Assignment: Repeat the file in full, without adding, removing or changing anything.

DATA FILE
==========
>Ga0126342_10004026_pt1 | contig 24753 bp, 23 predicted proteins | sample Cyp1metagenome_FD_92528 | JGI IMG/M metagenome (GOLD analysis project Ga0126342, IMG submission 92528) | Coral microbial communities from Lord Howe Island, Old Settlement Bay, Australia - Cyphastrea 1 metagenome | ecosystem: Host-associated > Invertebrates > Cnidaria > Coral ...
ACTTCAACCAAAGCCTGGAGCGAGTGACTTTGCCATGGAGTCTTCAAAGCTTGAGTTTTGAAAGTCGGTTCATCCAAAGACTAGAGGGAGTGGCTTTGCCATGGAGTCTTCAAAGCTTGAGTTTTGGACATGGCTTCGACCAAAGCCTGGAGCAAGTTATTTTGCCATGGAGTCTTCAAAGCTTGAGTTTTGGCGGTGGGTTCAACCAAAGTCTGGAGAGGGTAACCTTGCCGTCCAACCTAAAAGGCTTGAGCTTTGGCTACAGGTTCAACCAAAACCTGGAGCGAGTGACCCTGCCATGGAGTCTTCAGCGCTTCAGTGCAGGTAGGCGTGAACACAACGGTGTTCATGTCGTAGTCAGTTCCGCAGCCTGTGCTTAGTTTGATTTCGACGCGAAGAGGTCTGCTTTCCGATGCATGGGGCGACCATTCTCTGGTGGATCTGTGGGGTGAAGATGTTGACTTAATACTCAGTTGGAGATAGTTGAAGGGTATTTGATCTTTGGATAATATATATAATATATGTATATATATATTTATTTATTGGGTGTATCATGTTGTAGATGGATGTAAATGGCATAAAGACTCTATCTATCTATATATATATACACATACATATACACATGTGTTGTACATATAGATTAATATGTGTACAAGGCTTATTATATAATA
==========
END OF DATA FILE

>Ga0126342_10004026_pt1 | contig 24753 bp, 23 predicted proteins | sample Cyp1metagenome_FD_92528 | JGI IMG/M metagenome (GOLD analysis project Ga0126342, IMG submission 92528) | Coral microbial communities from Lord Howe Island, Old Settlement Bay, Australia - Cyphastrea 1 metagenome | ecosystem: Host-associated > Invertebrates > Cnidaria > Coral ...
ACTTCAACCAAAGCCTGGAGCGAGTGACTTTGCCATGGAGTCTTCAAAGCTTGAGTTTTGAAAGTCGGTTCATCCAAAGACTAGAGGGAGTGGCTTTGCCATGGAGTCTTCAAAGCTTGAGTTTTGGACATGGCTTCGACCAAAGCCTGGAGCAAGTTATTTTGCCATGGAGTCTTCAAAGCTTGAGTTTTGGCGGTGGGTTCAACCAAAGTCTGGAGAGGGTAACCTTGCCGTCCAACCTAAAAGGCTTGAGCTTTGGCTACAGGTTCAACCAAAACCTGGAGCGAGTGACCCTGCCATGGAGTCTTCAGCGCTTCAGTGCAGGTAGGCGTGAACACAACGGTGTTCATGTCGTAGTCAGTTCCGCAGCCTGTGCTTAGTTTGATTTCGACGCGAAGAGGTCTGCTTTCCGATGCATGGGGCGACCATTCTCTGGTGGATCTGTGGGGTGAAGATGTTGACTTAATACTCAGTTGGAGATAGTTGAAGGGTATTTGATCTTTGGATAATATATATAATATATGTATATATATATTTATTTATTGGGTGTATCATGTTGTAGATGGATGTAAATGGCATAAAGACTCTATCTATCTATATATATATACACATACATATACACATGTGTTGTACATATAGATTAATATGTGTACAAGGCTTATTATATAATA